Pressure Testing

Hydrostatic testing (pressure testing) is an essential design validation stage of downhole tools. We offer two testing options to the industry: Ultra high pressure testing chamber and a highly configurable lab for functional testing downhole hydraulic components.

Ultra High Pressure Testing Chamber

Pressures downhole can be as high as 35,000 psi (241 MPa) which requires significant engineering efforts to design downhole tools capable of withstanding such demanding sealing and structural requirements. Pressure testing applies external hydrostatic forces on the tool to validate the seals and structural integrity.

Pressure pit: Vertical subsurface pressure testing chamber with 35,000 psi. Incorporates optional feed throughs for running wires and fluid capillary tubing into the test chamber.

Criteria driving end users' decisions for pressure testing:

  • Pressure testing new designs – The oil and gas downhole industry typically tests all new downhole tool designs to validate the new design's seal integrity and structural integrity.
  • Pressure testing for manufacturing – Once a new design has been verified, a decision is made as to whether all future builds of the tools are tested as an inspection operation in the manufacturing process. The decision is based on the combination of the likelihood of a downhole failure and the severity of the consequences of the failure.

Functional Testing Lab for Downhole Hydraulic Components, highly configurable

Hydraulics are used in downhole tools for multiple purposes: mechanical movement, triggering valve actuations, flow management and pumping. Engineering teams designing these tools use functional testing for design validation and design refinement. Setting up functional testing requires equipment (pumps, meters, data recording, lifting equipment…), hardware (tubing, fittings, valves….), experienced testing staff which are expensive and time intensive to build. We offer on-demand testing which reduces testing project costs, reduces project timeline and we share invaluable best practices.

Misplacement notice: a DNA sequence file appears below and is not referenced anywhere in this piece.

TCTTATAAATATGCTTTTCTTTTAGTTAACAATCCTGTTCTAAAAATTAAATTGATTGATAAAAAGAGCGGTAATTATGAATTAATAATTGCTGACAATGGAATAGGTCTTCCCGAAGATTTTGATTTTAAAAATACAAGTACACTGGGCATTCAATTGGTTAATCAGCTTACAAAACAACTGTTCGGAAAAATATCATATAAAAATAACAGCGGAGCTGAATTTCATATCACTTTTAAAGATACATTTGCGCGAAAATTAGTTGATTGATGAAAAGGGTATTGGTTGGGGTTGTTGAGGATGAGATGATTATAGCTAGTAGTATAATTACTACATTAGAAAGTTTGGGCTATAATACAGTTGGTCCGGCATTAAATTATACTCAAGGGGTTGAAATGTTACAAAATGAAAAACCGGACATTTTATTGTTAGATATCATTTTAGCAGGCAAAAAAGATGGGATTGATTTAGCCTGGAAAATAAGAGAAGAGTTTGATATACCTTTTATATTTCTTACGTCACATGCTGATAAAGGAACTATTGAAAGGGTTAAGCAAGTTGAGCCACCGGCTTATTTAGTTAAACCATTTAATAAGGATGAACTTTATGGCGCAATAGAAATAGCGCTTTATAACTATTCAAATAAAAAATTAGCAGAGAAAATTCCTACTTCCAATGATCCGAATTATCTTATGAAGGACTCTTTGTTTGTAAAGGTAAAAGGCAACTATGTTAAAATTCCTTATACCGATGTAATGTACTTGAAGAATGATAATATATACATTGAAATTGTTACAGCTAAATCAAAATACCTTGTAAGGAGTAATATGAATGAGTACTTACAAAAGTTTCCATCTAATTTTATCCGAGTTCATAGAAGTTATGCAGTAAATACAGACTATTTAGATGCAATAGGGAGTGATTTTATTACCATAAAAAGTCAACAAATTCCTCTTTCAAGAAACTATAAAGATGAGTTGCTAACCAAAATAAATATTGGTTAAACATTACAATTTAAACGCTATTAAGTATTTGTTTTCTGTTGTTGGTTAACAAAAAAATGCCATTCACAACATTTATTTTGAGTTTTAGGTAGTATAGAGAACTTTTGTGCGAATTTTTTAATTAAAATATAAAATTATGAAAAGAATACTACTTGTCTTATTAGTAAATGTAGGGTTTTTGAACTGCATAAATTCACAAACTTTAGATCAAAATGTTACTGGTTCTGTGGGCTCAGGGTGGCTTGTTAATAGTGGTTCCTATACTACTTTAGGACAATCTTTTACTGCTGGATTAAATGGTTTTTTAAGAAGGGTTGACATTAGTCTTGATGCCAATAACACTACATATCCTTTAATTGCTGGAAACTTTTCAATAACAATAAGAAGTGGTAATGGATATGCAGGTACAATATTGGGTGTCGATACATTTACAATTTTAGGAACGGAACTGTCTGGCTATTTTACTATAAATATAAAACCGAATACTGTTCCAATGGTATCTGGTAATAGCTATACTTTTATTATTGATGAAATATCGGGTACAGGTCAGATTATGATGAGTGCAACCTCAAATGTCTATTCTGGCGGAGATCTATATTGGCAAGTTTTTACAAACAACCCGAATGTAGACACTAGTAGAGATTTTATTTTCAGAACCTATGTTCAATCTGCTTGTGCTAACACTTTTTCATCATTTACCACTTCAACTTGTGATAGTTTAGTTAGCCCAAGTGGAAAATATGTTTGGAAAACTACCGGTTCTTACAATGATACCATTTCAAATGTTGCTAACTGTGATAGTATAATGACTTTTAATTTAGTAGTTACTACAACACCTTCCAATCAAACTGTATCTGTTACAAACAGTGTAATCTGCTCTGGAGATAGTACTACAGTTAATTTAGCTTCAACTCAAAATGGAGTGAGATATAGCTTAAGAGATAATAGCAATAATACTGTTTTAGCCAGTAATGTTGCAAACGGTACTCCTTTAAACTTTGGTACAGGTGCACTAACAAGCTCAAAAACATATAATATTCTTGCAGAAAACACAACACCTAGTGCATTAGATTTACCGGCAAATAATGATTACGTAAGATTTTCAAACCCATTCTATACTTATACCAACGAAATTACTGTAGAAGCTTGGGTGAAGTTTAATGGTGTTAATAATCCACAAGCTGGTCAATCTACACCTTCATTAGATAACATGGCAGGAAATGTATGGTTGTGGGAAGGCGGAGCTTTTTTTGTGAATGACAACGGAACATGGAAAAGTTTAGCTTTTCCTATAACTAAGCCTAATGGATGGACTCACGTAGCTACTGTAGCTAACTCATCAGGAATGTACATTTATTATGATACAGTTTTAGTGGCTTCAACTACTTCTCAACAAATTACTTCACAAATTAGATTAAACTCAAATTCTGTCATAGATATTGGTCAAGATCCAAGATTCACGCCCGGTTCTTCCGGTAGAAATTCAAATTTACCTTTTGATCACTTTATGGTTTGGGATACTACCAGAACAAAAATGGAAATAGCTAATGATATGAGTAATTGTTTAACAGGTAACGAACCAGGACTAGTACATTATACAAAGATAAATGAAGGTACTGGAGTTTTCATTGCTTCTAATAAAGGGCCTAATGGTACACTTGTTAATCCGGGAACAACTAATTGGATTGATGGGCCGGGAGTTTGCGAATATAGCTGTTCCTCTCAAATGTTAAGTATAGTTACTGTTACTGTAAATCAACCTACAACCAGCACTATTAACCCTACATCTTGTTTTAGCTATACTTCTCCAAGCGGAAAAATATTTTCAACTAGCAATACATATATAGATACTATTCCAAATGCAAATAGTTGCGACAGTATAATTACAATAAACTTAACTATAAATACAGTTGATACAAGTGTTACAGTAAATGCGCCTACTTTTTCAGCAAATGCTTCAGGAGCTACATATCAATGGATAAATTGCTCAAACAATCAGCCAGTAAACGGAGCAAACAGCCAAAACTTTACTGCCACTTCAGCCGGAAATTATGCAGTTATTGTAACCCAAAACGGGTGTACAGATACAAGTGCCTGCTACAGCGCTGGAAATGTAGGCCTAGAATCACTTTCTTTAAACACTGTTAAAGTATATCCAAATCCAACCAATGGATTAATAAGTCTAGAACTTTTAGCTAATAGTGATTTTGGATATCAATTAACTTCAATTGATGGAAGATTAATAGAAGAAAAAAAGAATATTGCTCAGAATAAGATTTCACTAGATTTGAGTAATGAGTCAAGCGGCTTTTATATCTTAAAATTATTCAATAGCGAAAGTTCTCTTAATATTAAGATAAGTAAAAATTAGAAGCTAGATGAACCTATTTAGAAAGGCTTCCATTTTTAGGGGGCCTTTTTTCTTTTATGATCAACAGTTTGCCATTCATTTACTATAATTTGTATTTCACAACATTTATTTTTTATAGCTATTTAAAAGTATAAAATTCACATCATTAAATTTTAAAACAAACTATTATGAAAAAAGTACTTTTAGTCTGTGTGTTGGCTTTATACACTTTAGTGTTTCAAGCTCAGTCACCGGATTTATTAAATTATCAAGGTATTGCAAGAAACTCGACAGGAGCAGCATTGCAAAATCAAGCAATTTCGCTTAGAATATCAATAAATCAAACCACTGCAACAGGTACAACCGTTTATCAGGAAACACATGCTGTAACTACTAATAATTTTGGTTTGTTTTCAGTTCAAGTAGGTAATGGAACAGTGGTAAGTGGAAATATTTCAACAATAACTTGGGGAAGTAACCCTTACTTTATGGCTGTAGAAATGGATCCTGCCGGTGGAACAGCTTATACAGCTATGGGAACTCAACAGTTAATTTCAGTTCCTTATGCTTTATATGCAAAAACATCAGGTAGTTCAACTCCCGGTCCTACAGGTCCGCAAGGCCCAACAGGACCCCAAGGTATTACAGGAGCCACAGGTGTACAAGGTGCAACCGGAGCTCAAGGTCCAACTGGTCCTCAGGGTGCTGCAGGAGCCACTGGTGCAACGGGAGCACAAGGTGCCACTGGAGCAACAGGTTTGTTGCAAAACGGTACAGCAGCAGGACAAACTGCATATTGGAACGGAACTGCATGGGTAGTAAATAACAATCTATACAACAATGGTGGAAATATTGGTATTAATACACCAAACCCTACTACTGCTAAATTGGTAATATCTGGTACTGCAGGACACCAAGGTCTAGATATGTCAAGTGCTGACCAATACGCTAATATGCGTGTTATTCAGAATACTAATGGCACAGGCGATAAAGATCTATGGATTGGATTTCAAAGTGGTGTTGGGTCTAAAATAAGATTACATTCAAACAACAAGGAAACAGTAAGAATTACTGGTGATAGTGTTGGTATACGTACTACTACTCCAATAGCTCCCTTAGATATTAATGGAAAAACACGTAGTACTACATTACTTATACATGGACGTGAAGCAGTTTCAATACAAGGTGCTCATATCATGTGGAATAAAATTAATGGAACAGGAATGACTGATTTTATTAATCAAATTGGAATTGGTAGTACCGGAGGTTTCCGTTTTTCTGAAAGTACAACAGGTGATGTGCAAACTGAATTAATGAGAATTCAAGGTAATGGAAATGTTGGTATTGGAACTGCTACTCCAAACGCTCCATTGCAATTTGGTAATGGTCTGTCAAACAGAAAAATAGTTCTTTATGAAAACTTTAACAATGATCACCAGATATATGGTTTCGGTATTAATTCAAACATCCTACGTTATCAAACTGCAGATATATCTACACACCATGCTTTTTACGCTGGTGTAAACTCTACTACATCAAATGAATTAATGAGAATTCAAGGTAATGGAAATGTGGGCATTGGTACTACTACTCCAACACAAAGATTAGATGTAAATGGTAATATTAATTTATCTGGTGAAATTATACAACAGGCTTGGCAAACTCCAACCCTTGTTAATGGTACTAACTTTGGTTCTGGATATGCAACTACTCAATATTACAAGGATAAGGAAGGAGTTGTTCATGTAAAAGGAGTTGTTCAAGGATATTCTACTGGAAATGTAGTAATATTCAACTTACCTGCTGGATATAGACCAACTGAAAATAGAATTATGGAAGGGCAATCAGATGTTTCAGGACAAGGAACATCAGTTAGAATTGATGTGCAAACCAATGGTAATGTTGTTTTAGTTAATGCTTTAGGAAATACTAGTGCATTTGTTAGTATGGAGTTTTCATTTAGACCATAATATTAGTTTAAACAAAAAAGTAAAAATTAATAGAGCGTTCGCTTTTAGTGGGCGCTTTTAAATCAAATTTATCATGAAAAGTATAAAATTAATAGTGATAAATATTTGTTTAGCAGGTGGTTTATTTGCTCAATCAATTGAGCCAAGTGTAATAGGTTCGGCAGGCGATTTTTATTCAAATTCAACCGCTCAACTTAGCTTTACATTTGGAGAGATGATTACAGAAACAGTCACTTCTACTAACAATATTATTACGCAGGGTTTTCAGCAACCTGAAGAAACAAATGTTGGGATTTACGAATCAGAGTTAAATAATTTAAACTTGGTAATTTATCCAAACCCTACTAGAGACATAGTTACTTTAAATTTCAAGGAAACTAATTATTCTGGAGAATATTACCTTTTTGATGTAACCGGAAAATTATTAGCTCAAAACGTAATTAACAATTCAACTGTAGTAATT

Captured measurements of test inputs and outputs with high speed data acquisition:

Testing Pressure Icon
Pressure
Testing Flow Icon
Flow
Testing Volume Icon
Volume
Testing Force Icon
Mechanical Force
Testing Pressure Icon
Mechanical movement distance: linear and rotational
Testing Pressure Icon
Mechanical movement speed: linear and rotational

Examples of testing and data capture:

  • Fluid slippage for seal-less downhole pumps and valves: Quantifying slippage flow rate at various pressure differentials, gap clearances, linear length of gap and flow path designs
  • Events such as Valve Actuation, Disk Rupture, Pin Shear: Capturing variations of the input triggering event and consequence to the output results
    • Hydraulic: pressures, flow rates, volumes
    • Mechanical: Distances, speeds, forces

Equipment and facilities

  • 60,000 psi pumping
  • Multiple pumps for simultaneously applying and recording various pressures and flow rates
  • Accumulators for high volume, constant volume flow
  • Vertical testing up to 28 ft (8.5 m). Unlimited horizontal length
  • High speed data acquisition
  • Experienced staff in designing tests, executing tests and interpreting test results
  • On site machine shop for quick planned and unplanned modifications
  • Large inventory of seals, fittings, valves, high pressure tubing, high volume hoses (can be easily underappreciated by someone without significant testing experience).
Open hole wireline logging tool
Loading an open hole wireline logging tool into the pressure pit for testing
Seal heads
Example of the 300+ seal heads National K Works has in inventory to support the myriad of tool joints within the industry.
Styrofoam cup
Styrofoam cup comparison, before and after 20,000 psi (138MPa)
Pressure dial
61,000 psi (421 MPa) burst pressure applied to hydroform and autofrettage
Bottle Boring
Typical failure mode of a collapsed housing without an internal "filler bar".
Collapsed internal key way
Unusual failure of a collapsed internal key way. Failure was caused by the lack of an intentional fluid entry point into the cavity under the keyway which is commonly a small diameter radial hole or a machined notch on the face of the housing. Without a fluid entry point, the fluid could not enter under the internal keyway which created a differential pressure that exceeded the material's yield point. Surprisingly, the faces between housing and pressure testing head created a metal to metal seal.
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